Data yields more for less
Tethered to the success of the movie “Moneyball,” the New York Times ran a recent business piece identifying what it referred to as “Generation Moneyball” — young MBA types smitten by Michael Lewis’ book and the concept of using analytics to “exploit inefficiencies, allocate resources and challenge conventional wisdom.”
Despite hostility toward science in some political quarters, there’s certainly appeal in this notion of better — or more productive — living through new ways of utilizing data, in everything from solving crime to better understanding and anticipating media and cultural trends.
Yet while we have moved into an age of virtually infinite data, much of it is suspect, and making sense of the chaos often appears well beyond our grasp.
Understandably, this hasn’t dissuaded media outlets from pursuing such big-picture stories and companies from seeking to tap into the Web’s treasure trove of information to unearth the Next Big Thing. Indeed, every day seems to bring a new player pitching breakthrough technology in regard to social media, hoping to establish itself as an arbiter of the public pulse.
This hunt for meaning, however, frequently doesn’t survive close scrutiny. Take the survey in which almost a third of U.S. respondents said they intended to watch the Emmys (overstating the actual rating by a factor of about 10), or another putting interest in Comedy Central’s Charlie Sheen roast far ahead of the “Two and a Half Men” premiere — which outdrew it ratings-wise by more than four to one.
Overworked as we are, the media haven’t been especially adept at sifting through this flood of ancillary data and separating what’s truly significant from what merely sounds interesting, and what’s essentially meaningless.
The Wall Street Journal, for example, gave considerable play to a story about “decoding” the conversation on Twitter. Citing “the scientific appetite for the insights the data can yield,” the paper quoted an exec saying what can be culled from those 140-character bursts is “the ultimate customer research tool.”
Twitter undoubtedly has value as a communication medium, though transforming that into a clear referendum on pretty much anything remains questionable. Given the limits the format imposes, there’s ample room for skepticism about its ability to yield identifiable patterns, except perhaps to serve the company’s desire to reshape its chorus of voices into a marketable product.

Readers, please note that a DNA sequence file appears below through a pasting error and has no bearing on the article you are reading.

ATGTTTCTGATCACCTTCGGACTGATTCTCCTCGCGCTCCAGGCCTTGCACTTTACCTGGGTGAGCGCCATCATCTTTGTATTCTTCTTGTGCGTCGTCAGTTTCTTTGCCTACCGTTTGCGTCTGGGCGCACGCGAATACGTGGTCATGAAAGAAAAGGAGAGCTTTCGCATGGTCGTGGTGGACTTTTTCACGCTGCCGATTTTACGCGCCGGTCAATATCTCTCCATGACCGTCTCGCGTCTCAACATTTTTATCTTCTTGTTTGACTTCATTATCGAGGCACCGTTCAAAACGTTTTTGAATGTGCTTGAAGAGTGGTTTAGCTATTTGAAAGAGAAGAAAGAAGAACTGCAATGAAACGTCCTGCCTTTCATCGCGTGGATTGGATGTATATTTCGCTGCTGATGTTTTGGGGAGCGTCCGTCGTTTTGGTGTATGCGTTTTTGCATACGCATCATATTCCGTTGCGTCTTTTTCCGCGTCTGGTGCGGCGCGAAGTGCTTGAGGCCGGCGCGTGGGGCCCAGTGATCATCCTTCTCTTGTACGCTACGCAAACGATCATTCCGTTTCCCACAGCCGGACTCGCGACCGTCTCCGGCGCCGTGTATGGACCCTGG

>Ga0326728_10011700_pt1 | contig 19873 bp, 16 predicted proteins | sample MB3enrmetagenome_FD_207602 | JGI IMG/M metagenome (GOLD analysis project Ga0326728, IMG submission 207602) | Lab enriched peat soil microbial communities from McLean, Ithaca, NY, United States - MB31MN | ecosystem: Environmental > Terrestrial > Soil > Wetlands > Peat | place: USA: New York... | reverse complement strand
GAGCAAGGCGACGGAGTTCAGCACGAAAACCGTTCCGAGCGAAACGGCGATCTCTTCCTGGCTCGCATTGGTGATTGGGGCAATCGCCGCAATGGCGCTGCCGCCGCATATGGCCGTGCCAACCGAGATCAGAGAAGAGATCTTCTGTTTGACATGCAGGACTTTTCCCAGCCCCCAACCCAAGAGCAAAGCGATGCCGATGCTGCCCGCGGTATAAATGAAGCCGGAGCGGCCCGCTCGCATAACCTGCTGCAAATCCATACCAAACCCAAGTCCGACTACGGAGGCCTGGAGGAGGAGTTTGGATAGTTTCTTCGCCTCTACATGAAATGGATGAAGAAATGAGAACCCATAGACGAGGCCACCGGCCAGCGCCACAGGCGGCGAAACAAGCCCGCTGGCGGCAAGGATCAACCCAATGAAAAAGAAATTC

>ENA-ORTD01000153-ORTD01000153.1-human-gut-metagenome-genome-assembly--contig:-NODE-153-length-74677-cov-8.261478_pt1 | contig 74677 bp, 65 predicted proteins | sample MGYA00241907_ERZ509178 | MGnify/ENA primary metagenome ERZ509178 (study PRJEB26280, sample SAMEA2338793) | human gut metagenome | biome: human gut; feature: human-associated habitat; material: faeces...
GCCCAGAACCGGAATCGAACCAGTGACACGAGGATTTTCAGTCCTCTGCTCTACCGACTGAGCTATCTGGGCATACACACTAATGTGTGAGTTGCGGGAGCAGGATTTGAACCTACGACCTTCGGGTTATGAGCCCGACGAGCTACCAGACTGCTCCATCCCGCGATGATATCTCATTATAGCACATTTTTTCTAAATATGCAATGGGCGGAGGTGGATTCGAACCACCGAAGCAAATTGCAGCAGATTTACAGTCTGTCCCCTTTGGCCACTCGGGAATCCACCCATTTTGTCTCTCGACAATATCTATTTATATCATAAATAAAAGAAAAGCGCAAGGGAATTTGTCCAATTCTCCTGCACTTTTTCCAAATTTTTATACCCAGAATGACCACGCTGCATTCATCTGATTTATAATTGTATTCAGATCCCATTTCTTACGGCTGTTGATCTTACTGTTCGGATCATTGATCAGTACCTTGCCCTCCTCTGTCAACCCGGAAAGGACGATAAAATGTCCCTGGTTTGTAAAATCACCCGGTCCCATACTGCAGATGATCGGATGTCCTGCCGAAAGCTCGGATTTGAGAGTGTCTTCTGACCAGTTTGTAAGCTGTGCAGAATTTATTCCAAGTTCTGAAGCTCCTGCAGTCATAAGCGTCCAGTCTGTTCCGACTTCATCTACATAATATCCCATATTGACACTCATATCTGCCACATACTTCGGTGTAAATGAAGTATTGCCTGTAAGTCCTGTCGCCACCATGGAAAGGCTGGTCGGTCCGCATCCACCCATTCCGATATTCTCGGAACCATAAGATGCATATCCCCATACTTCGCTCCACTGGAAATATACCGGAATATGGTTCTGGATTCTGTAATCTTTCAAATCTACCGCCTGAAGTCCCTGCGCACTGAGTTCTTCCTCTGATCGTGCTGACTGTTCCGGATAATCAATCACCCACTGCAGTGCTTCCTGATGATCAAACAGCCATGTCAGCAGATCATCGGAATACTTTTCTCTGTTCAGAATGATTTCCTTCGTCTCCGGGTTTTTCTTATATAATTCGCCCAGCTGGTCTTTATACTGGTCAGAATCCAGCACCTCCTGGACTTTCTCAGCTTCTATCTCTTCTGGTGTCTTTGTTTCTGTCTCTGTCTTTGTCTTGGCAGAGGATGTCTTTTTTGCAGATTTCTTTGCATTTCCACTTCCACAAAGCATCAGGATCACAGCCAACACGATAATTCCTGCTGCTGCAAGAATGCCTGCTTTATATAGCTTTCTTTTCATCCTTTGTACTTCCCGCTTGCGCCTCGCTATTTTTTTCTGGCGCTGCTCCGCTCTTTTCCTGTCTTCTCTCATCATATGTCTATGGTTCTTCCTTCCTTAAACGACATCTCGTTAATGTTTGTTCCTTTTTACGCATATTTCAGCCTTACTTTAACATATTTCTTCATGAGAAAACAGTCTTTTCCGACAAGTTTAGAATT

Other companies, such as TiVo, are also eager to package their databases into something they can sell. It’s another permutation on spinning ratings, which now includes such elements as delayed DVR viewing and more detailed audience profiles, such as ABC’s recent press release touting its performance among “upscale categories, including high-income professionals or managers and those with four-plus years of college.”
Or, reading between the lines, “Hey advertisers, maybe not as many people watched us, but the right ones did.”
In terms of the zeitgeist, scientific knowledge as a means of thwarting evil has also taken a next step forward. CBS’ intriguing new series “Person of Interest” hinges on a machine capable of spitting out vaguely predictive data in the war against terror, moving the science fiction of “Minority Report” into a present-day milieu.
Ultimately, the allure of analyzing reams of assembled research lies in achieving a sense of security not readily associated with creative endeavors. The principal challenge is separating what has true real-world implications from diverting nonsense — namely, opt-in polls, instantaneous online comments and other tidbits that might fill time on cable news but which are only representative of whatever yahoo happened to hit “send” the fastest.
Although “Moneyball” focuses on baseball, as the Times piece noted, for execs receptive to new methods of mining data, “it’s a short step to applying similar principles in their own organizations” — a practice that could gain momentum as the next generation ascends the corporate ladder.
As a Jewish mother might say, it couldn’t hurt.
But if she happens to have a successful son or daughter, she might also tell you that when push comes to shove, trust your gut and swing for the fences.